Is Urban American NYC’s “worst landlord”?

Urban American Management, it turns out, may just be New York City’s “worst landlord” of all.

Of course, I can’t just make this conjecture without any data to back it up. So let’s examine the facts, using the NYC Department of Housing Preservation and Development (HPD) Building Registration and Violation service. On a side note, I would like to thank HPD for providing access to this free public data.

Remember:

  • Class A: Non-hazardous violations, such as minor leaks or lack of signs designating floor numbers. An owner has 90 days to correct an A violation and two weeks to certify repair to remove the violation.
  • Class B: Hazardous violations, such as requiring public doors to be self-closing, adequate lighting in public areas, lack of posted Certificate of Occupancy, or removal of vermin. An owner has 30 days to correct a B violation and two weeks to certify the correction to remove the violation.
  • Class C: Immediately hazardous violations, such as inadequate fire exits, rodents, lead-based paint, lack of heat, hot water, electricity, or gas. An owner has 24 hours to correct a C violation and five days to certify the correction to remove the violation. If the owner fails to comply with emergency C violations such as lack of heat or hot water, HPD initiates corrective action through its Emergency Repair Program.
  •  
    According to Public Advocate Bill DeBlasio's Worst Landlord Watchlist (whose criteria I am using), Josh Eisenberg is the 9th worst landlord in Brooklyn and the 85th worst in the five boroughs (both stats as of 4/4/11).
     
    However, as these screencaps from the two lists show, he only has 214 open violations listed (40 class A, 144 class B, and 35 class C) and is listed as owning only one building. Click to enlarge the images:

    If HPD is going by who is listed as “Head Officer” in order to determine building ownership, then Josh Eisenberg, and in turn, Urban American Management, ought to be held accountable for all of the buildings which they allegedly own. I’m not sure why HPD’s systems couldn’t do this on their own, but I have a feeling that it was a simple database error. Oh well, not a problem.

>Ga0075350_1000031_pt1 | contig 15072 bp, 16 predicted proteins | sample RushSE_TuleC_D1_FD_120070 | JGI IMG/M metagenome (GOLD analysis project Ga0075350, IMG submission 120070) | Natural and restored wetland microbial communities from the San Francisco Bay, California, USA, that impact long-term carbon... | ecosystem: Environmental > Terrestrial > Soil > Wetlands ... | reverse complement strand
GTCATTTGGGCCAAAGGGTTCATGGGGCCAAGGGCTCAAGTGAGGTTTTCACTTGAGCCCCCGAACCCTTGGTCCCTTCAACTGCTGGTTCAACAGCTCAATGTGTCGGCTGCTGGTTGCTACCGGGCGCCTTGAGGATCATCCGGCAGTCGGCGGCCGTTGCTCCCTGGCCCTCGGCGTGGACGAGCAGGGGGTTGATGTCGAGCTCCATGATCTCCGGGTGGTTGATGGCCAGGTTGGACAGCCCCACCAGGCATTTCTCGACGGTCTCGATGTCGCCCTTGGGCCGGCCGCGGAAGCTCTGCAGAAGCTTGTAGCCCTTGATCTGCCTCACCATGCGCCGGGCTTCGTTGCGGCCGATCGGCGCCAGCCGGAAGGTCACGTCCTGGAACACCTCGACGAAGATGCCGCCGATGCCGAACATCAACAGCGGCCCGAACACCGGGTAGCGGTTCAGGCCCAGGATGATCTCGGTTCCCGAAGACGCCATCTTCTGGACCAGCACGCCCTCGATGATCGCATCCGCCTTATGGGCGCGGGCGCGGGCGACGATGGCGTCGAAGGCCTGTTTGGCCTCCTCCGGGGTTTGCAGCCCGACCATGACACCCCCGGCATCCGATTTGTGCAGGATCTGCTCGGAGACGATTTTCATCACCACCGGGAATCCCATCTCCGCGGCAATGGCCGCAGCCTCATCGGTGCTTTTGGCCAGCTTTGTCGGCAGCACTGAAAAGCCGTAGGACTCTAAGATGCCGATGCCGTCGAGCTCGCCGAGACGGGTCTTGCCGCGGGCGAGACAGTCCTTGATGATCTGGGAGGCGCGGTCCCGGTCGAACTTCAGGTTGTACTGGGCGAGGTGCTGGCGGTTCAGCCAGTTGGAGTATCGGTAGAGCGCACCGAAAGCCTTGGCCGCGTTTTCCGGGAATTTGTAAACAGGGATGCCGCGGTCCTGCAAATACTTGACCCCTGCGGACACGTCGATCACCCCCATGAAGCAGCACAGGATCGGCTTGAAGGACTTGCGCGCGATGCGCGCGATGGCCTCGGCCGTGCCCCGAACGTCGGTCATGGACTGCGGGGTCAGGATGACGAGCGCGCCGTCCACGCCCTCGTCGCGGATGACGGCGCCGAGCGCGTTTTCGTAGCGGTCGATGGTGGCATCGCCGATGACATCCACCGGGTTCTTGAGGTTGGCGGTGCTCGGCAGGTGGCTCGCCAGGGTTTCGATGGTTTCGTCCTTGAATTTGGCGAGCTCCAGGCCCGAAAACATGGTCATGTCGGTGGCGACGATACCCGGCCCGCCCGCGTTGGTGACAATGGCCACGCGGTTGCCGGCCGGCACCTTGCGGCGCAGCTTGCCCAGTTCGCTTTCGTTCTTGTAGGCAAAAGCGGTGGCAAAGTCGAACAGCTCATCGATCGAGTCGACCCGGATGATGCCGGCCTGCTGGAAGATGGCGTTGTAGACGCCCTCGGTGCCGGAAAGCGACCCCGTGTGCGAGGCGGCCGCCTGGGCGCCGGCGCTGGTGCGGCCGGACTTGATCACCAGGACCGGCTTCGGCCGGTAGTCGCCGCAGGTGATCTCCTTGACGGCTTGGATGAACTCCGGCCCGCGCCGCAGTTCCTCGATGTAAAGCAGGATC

On April 8th, 2011, I went through the list of every building I could find online that allegedly belongs to Urban American (as listed here, sources cited) and double-checked registration information using the HPD site to ensure that every building on the list listed its head officer as Josh Eisenberg. This way, I’d know if the building had been sold, or if I had been given erroneous information. Sure enough, every building on my list was in his name, save for 610 W. 110th st. and 215 W. 88th st. in Manhattan, which are in the name of Josh’s father, Philip Eisenberg.

    Next, I tallied how many open violations each building had listed. Open violations are also the criteria used by the Office of the Public Advocate. Here’s a screencap of when I looked up 2487 Grant Ave, a 5 story walk-up building in the Fordham Manor neighborhood of the Bronx. As mentioned above, Class C violations are “immediately hazardous” — and this building has 107.

    185 violations. How can this building even be standing?

    Here’s another one from 25 Tennis Court in Ditmas Park, Brooklyn, a 6-story elevator building with every kind of violation, even a Class I. Those are, according to HPD, “violations for which there is an order from a judge to correct a violation. This category also applies if the building is in the Alternative Enforcement Program or an order to vacate exists.” Class I violations are rare, but undoubtedly quite serious.

    25 Tennis Court demonstrates the full variety of violations.

    After tallying all of the addresses in Excel, I came up with the grand total of violations for all buildings listed: 4,066.

    That’s right. Over 4,000 violations. 727 Class A violations, 2599 Class B violations, 737 Class C violations, and 2 Class I violations.

    Don’t believe me? Download the Excel spreadsheet I made. For the sake of credibility, I invite my readers to double-check those addresses in the HPD database. Please inform me of any discrepancies.

    In comparison, the current “Worst Landlord” in NYC, Lisa Deshraj, has 2,047 violations in her buildings. That’s only about half of what Josh Eisenberg and Urban American Management have.

    I wonder what the Office of the Public Advocate will have to say about this?

    5 Responses to “Is Urban American NYC’s “worst landlord”?”

    1. Mark July 1, 2011 at 6:02 pm #

      I live at 35 Tennis Court. I’ve had water coming in through my walls and ceiling. Called everyone at UAM and nobody seems willing or able to help. Super for the building works the same hours I do… so frustrating.

    2. vimax review August 24, 2011 at 7:35 am #

      Im struggling to get a way to make contact with you through your website, do you not have a contact form on the website at all?

    3. Jon November 9, 2011 at 4:18 pm #

      This is disheartening as I am currently a tenant of UAM. I was hoping that UAM would repair much of the issues in the building and my unit… so much for that.

    Trackbacks/Pingbacks

    1. Violation Calculation « Slumlord Millionaires - April 9, 2011

      […] Is Urban American NYC’s worst landlord? […]

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